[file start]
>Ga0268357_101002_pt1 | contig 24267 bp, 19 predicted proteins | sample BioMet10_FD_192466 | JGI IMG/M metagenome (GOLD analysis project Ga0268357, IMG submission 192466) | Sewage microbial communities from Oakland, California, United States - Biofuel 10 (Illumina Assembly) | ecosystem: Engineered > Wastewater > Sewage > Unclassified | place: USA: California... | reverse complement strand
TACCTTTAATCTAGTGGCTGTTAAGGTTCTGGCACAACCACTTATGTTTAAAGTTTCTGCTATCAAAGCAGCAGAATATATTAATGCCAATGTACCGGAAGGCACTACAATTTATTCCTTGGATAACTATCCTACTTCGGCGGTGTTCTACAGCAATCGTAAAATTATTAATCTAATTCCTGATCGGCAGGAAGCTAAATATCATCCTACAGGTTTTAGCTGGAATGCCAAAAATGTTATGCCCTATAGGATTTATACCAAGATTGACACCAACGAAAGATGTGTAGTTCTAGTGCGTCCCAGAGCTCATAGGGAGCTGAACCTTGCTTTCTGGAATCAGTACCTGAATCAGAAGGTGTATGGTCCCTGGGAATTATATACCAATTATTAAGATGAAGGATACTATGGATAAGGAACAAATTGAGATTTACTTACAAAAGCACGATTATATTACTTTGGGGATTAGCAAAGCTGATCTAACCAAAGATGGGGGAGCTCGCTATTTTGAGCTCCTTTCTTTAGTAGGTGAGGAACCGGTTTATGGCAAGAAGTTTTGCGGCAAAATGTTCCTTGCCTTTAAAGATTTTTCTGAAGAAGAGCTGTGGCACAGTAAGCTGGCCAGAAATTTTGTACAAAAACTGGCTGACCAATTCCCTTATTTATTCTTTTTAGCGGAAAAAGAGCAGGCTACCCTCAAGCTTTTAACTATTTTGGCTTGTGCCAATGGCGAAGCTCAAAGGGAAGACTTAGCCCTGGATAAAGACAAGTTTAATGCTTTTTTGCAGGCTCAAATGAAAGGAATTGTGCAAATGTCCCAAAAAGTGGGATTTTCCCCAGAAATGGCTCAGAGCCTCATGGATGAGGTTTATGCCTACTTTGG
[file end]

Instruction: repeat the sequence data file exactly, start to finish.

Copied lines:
>Ga0268357_101002_pt1 | contig 24267 bp, 19 predicted proteins | sample BioMet10_FD_192466 | JGI IMG/M metagenome (GOLD analysis project Ga0268357, IMG submission 192466) | Sewage microbial communities from Oakland, California, United States - Biofuel 10 (Illumina Assembly) | ecosystem: Engineered > Wastewater > Sewage > Unclassified | place: USA: California... | reverse complement strand
TACCTTTAATCTAGTGGCTGTTAAGGTTCTGGCACAACCACTTATGTTTAAAGTTTCTGCTATCAAAGCAGCAGAATATATTAATGCCAATGTACCGGAAGGCACTACAATTTATTCCTTGGATAACTATCCTACTTCGGCGGTGTTCTACAGCAATCGTAAAATTATTAATCTAATTCCTGATCGGCAGGAAGCTAAATATCATCCTACAGGTTTTAGCTGGAATGCCAAAAATGTTATGCCCTATAGGATTTATACCAAGATTGACACCAACGAAAGATGTGTAGTTCTAGTGCGTCCCAGAGCTCATAGGGAGCTGAACCTTGCTTTCTGGAATCAGTACCTGAATCAGAAGGTGTATGGTCCCTGGGAATTATATACCAATTATTAAGATGAAGGATACTATGGATAAGGAACAAATTGAGATTTACTTACAAAAGCACGATTATATTACTTTGGGGATTAGCAAAGCTGATCTAACCAAAGATGGGGGAGCTCGCTATTTTGAGCTCCTTTCTTTAGTAGGTGAGGAACCGGTTTATGGCAAGAAGTTTTGCGGCAAAATGTTCCTTGCCTTTAAAGATTTTTCTGAAGAAGAGCTGTGGCACAGTAAGCTGGCCAGAAATTTTGTACAAAAACTGGCTGACCAATTCCCTTATTTATTCTTTTTAGCGGAAAAAGAGCAGGCTACCCTCAAGCTTTTAACTATTTTGGCTTGTGCCAATGGCGAAGCTCAAAGGGAAGACTTAGCCCTGGATAAAGACAAGTTTAATGCTTTTTTGCAGGCTCAAATGAAAGGAATTGTGCAAATGTCCCAAAAAGTGGGATTTTCCCCAGAAATGGCTCAGAGCCTCATGGATGAGGTTTATGCCTACTTTGG